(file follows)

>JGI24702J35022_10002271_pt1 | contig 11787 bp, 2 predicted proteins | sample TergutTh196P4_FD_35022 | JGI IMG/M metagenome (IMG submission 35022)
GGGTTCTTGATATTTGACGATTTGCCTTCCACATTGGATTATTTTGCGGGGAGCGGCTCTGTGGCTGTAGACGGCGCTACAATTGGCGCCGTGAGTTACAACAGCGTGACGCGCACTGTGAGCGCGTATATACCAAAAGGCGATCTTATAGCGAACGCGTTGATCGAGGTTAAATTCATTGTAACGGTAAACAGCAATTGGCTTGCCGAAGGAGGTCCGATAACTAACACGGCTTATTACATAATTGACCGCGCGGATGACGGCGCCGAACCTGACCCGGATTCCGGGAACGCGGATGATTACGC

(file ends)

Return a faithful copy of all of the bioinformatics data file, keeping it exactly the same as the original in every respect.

>JGI24702J35022_10002271_pt1 | contig 11787 bp, 2 predicted proteins | sample TergutTh196P4_FD_35022 | JGI IMG/M metagenome (IMG submission 35022)
GGGTTCTTGATATTTGACGATTTGCCTTCCACATTGGATTATTTTGCGGGGAGCGGCTCTGTGGCTGTAGACGGCGCTACAATTGGCGCCGTGAGTTACAACAGCGTGACGCGCACTGTGAGCGCGTATATACCAAAAGGCGATCTTATAGCGAACGCGTTGATCGAGGTTAAATTCATTGTAACGGTAAACAGCAATTGGCTTGCCGAAGGAGGTCCGATAACTAACACGGCTTATTACATAATTGACCGCGCGGATGACGGCGCCGAACCTGACCCGGATTCCGGGAACGCGGATGATTACGC